Weather Channel Lures Viewers With Stupid 'End of World' Show


In one of the most idiotic, unnecessarily sensationalistic pieces of crap, The Weather Channel has launched a promotion based entirely on creating fear of highly unlikely catastrophic weather events. Riffing off the look and feel of the weather-themed The Day After Tomorrow movie, the promotion, which combines actual past weather events with sensationalistic scenarios, promotes the network's new show called "It Could Happen Tomorrow." Well, yea, the Earth could crack in two under the weight of a clan of obese, fast food-eating kids all sitting down on their fat asses simultaneously to play some stupid video game too.

The Weather Channel's Paul Greenberg explained the approach, saying, "We're always looking for new ways to reach out to our viewers about new programming so we made preview material available through partnerships on as many platforms as possible." Translation: " We're always looking for ways to treat our viewers like idiots by teasing them with sensationalistic crap because they don't give a shit about regular weather and we needed a lame hook to suck them in."

by Steve Hall    Mar-20-06   Click to Comment   
Topic: Bad, Cable, Online   

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I agree. The Weather Channel is great at giving quick forecasts, nothing more. It's really annoying when I turn on the Weather Channel and get programming like "It could happen tomorrow" well guess what, it could, but it won't. needs to start a TV Station.

Posted by: jm on March 20, 2006 5:46 PM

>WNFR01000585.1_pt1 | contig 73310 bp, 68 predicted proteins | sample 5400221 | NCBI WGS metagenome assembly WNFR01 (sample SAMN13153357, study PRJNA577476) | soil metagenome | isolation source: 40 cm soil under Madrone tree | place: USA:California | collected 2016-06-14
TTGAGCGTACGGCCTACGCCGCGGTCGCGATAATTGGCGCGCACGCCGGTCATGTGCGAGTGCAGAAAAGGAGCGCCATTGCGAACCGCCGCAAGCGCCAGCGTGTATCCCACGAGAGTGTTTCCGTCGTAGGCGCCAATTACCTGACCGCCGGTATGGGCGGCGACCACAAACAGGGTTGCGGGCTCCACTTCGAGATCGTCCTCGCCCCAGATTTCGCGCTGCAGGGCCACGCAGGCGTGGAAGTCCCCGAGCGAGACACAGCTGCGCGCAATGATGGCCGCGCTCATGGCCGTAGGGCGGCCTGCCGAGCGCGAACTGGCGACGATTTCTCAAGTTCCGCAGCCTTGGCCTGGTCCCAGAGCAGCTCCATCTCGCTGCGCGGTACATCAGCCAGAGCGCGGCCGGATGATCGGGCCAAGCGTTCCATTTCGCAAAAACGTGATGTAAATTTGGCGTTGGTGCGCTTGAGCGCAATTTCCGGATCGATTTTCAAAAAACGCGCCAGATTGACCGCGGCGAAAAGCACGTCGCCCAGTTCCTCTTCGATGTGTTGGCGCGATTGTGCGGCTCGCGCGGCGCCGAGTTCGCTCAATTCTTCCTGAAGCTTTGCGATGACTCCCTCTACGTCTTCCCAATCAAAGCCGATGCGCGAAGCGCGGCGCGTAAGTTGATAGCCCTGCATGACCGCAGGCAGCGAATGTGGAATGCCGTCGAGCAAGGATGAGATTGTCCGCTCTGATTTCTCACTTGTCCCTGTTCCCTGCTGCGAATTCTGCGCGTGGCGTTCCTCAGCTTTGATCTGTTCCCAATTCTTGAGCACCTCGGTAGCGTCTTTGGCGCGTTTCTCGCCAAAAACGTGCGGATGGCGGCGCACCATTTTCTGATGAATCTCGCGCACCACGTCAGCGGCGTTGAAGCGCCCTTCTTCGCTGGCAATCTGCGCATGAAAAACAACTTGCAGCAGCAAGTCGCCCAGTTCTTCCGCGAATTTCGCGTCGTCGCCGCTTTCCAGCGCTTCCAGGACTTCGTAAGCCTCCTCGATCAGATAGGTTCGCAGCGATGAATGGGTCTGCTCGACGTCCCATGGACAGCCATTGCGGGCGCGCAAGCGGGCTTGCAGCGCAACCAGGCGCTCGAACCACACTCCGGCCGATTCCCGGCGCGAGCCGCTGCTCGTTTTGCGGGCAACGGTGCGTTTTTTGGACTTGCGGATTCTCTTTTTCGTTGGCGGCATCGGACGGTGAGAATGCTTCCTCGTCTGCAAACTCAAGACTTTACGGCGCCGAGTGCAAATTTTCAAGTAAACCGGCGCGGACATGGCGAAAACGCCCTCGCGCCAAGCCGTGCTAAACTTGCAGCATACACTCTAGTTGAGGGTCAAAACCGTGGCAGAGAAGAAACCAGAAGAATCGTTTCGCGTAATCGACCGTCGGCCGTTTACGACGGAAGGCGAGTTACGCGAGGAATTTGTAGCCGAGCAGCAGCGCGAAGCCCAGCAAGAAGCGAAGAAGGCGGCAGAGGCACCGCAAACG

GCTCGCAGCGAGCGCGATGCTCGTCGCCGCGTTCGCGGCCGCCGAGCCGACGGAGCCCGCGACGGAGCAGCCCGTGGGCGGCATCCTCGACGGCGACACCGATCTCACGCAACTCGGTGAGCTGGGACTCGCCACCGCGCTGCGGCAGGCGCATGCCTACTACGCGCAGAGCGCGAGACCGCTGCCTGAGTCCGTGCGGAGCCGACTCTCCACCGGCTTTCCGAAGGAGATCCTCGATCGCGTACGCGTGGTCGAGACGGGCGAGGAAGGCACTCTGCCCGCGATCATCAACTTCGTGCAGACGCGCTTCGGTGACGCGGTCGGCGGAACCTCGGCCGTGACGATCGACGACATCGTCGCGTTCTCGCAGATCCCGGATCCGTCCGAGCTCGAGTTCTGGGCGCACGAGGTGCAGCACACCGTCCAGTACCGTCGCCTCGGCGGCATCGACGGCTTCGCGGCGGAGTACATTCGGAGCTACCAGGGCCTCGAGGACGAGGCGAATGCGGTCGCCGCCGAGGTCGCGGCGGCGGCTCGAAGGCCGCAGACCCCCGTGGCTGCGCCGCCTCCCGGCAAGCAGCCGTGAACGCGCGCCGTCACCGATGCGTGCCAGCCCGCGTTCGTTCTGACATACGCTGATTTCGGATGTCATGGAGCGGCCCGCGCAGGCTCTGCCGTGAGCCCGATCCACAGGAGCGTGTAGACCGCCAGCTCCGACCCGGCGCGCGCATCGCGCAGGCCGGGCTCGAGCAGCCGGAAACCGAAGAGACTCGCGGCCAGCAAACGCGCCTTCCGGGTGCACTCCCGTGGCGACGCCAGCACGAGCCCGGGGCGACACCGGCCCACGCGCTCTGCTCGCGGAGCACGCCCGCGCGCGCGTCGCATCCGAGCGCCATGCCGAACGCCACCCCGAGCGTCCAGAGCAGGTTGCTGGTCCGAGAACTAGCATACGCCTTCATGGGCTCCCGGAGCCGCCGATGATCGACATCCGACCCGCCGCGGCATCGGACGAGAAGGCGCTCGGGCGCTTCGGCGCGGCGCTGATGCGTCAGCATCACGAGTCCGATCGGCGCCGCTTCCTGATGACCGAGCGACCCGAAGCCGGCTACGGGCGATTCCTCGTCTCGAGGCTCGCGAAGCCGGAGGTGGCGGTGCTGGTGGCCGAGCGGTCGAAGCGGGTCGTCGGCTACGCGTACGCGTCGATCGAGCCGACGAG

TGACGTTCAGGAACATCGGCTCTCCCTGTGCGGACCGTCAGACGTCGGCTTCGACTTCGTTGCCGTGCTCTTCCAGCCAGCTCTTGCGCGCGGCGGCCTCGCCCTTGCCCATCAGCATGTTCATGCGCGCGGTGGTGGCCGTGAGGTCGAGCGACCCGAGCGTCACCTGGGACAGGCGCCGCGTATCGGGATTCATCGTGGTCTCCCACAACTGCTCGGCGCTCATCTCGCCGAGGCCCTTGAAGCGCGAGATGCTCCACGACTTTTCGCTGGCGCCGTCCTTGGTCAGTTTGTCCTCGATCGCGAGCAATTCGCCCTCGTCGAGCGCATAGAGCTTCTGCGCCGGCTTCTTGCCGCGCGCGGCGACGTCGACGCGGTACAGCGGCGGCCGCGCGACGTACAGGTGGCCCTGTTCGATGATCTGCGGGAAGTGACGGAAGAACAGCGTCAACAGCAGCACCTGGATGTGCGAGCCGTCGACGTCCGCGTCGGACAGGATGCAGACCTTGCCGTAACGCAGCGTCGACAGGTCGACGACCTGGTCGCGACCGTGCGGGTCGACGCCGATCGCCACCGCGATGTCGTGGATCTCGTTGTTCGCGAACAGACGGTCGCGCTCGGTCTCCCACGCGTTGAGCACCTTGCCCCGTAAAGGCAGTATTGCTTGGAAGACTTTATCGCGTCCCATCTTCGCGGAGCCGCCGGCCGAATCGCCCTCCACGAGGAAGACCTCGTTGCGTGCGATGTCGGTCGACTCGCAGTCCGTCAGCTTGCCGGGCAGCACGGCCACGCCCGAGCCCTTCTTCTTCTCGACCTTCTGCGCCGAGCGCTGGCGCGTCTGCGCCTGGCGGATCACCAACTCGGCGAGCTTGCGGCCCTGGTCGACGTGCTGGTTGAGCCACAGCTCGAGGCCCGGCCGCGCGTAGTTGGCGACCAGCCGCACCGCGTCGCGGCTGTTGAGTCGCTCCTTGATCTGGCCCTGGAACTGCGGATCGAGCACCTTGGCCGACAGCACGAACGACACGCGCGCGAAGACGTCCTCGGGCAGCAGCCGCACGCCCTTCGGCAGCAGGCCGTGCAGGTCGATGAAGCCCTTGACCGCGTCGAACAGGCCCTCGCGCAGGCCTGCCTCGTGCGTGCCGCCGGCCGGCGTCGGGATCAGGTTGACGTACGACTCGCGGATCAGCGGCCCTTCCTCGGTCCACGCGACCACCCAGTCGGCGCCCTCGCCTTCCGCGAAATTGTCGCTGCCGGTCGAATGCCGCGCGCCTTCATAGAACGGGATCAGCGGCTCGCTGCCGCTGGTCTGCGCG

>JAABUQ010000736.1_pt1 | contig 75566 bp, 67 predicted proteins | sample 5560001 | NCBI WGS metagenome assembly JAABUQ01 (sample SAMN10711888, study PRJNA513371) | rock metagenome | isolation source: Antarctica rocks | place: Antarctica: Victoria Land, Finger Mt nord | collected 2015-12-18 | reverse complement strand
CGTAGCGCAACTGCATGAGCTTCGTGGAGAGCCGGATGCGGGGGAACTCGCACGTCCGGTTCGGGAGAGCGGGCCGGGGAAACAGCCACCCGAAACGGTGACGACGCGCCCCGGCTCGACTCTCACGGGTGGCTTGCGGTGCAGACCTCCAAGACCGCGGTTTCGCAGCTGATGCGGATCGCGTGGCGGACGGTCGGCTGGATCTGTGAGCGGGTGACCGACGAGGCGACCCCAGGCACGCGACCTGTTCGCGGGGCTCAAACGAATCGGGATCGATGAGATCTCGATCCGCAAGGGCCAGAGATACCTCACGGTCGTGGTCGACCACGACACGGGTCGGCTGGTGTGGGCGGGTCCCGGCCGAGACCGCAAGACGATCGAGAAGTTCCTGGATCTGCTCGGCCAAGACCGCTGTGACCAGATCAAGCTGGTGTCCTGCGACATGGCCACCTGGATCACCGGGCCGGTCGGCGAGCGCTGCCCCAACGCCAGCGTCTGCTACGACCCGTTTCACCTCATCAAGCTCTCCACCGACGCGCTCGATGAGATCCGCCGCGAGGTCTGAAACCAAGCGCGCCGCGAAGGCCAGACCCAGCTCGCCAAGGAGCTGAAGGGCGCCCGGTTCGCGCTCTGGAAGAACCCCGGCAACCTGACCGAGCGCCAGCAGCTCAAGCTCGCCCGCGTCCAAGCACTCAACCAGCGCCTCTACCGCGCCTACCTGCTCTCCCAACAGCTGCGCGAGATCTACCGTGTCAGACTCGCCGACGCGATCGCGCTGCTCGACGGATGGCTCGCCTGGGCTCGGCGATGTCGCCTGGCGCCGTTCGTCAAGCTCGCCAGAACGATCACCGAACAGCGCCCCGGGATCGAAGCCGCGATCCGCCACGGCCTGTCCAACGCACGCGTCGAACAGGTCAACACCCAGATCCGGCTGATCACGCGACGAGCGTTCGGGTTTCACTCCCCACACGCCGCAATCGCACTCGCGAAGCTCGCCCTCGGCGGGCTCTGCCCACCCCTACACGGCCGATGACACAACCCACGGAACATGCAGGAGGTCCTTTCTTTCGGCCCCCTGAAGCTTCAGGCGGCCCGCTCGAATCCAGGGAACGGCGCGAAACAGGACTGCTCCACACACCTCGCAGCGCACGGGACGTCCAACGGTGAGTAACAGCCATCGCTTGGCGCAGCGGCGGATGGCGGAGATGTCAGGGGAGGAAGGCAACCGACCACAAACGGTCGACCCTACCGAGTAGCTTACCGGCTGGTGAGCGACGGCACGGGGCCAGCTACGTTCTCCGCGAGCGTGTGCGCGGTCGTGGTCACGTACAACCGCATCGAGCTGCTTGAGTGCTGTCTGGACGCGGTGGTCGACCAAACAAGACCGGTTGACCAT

Weather Channel Lures Viewers To Care About Most Relevant Issue Of Our Time

Never before has there been a greater need for people to �give a shit about regular weather.� Were we not all shocked by the devastation caused by last year�s hurricane season? Consider some of our recent �highly unlikely catastrophic weather events.� Hurricane Katrina was the largest, most costly natural disaster in our nation�s history. Last month, a mudslide in the Philippines engulfed a village. And just yesterday, Australia experienced the most powerful cyclone to hit in three decades.

Each year, floods and storms affect the lives of millions of people. Through its comprehensive reporting of weather and other meteorological information, The Weather Channel has educated and informed viewers worldwide about the science behind weather events. We need this kind of responsible media attention in order to secure our future and help cause a global shift where people are concerned about the weather and recognize the impact our behavior is having on it. I applaud the exceptional leadership exemplified by this television network in advancing awareness about the changes in our climate and other critical issues.

Advertising and media professionals can contribute the power of our creativity and communication techniques to sell ideas, products and services that positively impact our world. We all share a mutual responsibility to ensure a sustainable environment for future generations.

Dev Novack
VP of Marketing, Centropoint Communications and President, Net Impact NorCal: Professionals transforming business to create a better world

Posted by: Dev Novack on March 20, 2006 7:15 PM

Hey Dev, no one gives a shit. Now excuse me as I masturbate to images of naked women getting sucked up by a cyclone.

Posted by: tomlout on March 20, 2006 11:22 PM

Dev your a fucking moron and no one cares about your job position. Doesn't mean chicken shit on the internet. I'm a resident of Florida and we were hit by three hurricanes in three weeks and no one gave a fuck until everyone was sucked in the media mess of New Orleans. I live in Pinellas County specifically ( the red highlighted county) and were hit on both sides in two weeks. Ever heard of Punta Gorda? Probably not, but the devastation there was if not more devastating then New Orleans. The world isn't ending, there were MINOR hurricanes in the 20's that killed 100's of people and since when hasn't the region of south and eastern asia not been getting tsunami's and typhoons? Japan had ancient artifacts depicting tsunami's.

Posted by: jake peters on October 2, 2006 11:45 PM